OK, for all of you adults who bemoan excessive texting by your teenage offspring, stop pointing the finger at them and reflect on just how much texting you are doing by responding.
A new survey by the Pew Research Center's Internet & American Life project finds that more than 72 percent of adult cell phone users are sending and receiving text messages. That's up from 65 percent in September 2009. (That's right, just one year ago.) It's also just 15 percent behind the number of teenage mobile phone users who text.
Mind you, teens still have us way beat on volume of texts created: They send an average of 50 (50!) text messages per day, which is about 10 times what adults send.
I'm kind of curious as to the intersection of the data. In other words, I'd love to see whether texting among parents (who are probably interacting with their teenage kids) is higher than among adults who don't have any teens in their house. The data shows that parents ARE more likely to have a mobile phone in the first place: 90 percent of U.S. adults who are parent have a cell phone, versus 72 percent of those who do not have children under the age of 18 living at home.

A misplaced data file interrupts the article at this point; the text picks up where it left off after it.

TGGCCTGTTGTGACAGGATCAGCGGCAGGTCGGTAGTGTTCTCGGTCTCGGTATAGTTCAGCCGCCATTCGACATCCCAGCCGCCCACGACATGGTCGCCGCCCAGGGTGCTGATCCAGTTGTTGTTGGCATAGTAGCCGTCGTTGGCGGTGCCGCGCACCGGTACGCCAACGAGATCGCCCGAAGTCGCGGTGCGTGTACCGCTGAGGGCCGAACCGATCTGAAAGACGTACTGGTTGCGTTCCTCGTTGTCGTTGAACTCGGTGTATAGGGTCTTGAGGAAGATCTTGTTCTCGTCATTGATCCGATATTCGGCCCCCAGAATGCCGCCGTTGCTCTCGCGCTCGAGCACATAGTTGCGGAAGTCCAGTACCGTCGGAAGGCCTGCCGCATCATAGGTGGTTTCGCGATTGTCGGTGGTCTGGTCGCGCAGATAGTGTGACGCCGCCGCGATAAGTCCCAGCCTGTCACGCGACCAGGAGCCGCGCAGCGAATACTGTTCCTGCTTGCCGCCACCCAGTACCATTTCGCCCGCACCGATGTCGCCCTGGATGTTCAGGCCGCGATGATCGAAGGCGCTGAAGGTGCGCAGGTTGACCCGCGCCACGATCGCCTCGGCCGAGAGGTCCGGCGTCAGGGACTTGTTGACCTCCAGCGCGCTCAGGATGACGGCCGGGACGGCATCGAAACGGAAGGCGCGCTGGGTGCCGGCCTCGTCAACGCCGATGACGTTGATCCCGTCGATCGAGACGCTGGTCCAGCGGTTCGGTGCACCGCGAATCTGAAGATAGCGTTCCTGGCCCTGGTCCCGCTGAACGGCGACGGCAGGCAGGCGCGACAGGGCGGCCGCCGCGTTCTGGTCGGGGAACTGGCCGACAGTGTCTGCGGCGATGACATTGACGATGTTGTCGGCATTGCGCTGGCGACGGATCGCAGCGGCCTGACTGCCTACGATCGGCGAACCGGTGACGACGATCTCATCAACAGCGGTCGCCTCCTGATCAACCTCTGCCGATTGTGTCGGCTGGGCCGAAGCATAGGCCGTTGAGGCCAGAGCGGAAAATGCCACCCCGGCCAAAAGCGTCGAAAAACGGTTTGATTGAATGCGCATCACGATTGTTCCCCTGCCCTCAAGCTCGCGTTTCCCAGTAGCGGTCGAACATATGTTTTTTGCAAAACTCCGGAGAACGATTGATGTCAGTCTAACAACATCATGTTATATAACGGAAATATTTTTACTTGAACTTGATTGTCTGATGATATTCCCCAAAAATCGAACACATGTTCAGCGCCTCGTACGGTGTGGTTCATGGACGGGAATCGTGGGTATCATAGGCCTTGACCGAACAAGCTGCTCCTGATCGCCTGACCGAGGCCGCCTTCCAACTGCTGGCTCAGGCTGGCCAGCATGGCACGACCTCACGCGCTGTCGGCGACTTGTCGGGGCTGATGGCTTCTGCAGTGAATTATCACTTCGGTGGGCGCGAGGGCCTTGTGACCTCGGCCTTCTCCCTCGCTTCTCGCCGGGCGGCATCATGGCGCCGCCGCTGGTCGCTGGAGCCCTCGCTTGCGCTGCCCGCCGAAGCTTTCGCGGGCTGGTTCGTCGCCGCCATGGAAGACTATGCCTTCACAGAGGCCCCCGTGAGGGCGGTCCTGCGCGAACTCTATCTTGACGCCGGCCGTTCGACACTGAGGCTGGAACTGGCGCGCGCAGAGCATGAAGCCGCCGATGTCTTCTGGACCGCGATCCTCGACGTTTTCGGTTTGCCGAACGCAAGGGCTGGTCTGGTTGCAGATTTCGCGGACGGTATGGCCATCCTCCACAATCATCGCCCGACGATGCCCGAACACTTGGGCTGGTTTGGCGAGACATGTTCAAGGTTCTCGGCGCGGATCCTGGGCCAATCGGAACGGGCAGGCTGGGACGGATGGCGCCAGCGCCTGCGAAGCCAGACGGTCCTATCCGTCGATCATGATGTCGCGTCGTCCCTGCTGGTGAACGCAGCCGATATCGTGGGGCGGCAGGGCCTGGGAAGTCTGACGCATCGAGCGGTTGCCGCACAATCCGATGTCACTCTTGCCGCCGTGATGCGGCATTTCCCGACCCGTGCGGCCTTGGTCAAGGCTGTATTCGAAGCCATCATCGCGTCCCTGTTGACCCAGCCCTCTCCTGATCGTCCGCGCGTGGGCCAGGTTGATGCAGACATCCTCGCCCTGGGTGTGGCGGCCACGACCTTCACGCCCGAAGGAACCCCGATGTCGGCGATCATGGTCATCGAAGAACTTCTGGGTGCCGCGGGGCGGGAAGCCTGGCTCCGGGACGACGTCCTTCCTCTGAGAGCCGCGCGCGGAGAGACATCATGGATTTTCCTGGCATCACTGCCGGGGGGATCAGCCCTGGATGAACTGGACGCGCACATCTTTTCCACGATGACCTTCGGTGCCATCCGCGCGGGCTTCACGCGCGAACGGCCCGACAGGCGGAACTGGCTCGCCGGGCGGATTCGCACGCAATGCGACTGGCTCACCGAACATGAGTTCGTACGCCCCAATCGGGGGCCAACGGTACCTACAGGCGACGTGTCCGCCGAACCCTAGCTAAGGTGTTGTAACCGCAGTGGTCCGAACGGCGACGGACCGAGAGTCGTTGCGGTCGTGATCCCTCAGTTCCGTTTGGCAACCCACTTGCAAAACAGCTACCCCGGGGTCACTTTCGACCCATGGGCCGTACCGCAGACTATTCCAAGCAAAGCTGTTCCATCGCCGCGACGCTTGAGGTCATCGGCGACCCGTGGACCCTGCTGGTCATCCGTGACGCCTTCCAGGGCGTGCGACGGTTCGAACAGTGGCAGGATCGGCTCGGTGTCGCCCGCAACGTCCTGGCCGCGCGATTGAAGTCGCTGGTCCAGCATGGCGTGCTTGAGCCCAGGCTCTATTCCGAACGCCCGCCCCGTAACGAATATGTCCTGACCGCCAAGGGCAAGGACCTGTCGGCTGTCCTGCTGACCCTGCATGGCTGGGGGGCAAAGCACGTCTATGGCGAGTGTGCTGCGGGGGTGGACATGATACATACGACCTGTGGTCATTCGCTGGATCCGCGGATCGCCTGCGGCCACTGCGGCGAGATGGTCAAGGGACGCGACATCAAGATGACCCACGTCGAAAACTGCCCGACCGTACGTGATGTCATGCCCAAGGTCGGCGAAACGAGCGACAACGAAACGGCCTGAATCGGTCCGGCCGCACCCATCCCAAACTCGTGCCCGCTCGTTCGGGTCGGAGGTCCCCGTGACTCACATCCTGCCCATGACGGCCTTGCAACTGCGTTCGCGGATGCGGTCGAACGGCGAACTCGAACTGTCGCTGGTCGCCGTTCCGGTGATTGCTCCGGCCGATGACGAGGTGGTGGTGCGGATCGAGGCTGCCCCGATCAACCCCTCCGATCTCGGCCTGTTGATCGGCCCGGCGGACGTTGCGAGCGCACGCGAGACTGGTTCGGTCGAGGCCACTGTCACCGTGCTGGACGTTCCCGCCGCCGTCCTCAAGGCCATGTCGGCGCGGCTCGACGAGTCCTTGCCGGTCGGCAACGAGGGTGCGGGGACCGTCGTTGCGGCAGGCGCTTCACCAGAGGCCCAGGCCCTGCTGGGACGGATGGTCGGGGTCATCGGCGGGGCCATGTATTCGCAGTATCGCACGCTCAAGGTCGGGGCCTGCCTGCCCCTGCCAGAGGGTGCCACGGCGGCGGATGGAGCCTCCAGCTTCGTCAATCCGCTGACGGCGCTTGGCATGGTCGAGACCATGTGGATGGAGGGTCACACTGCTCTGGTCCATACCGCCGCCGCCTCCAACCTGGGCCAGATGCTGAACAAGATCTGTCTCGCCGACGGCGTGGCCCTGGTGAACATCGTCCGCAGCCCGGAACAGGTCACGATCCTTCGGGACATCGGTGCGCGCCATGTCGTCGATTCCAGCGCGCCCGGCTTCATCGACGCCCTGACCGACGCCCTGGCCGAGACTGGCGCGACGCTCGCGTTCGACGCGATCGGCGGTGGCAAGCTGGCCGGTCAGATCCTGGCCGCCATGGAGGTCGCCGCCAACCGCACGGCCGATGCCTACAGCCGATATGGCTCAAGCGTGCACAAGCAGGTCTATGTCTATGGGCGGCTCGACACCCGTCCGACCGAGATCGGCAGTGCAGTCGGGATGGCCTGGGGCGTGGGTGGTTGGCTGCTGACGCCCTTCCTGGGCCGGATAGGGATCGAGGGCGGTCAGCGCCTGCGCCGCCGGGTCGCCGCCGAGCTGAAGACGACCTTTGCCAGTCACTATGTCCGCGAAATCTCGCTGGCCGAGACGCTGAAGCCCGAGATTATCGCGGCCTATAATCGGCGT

And, to those of you who wail about the lack of communication with your teenagers, look at it this way: Maybe you're actually "talking" to them via mobile phone more than you would otherwise.
Other tidbits from this report that I found scintillating:
- Adult mobile phone users who text also use their phone pretty heavily for calls (I'm betting the same is not true for teenagers)
- 65 percent of U.S. adults with a mobile phone sleep with it turned on or next to their bed
The survey was a telephone poll taken in May, focused on adults 18 years old and up. The full report is called "Cell Phones and American Adults."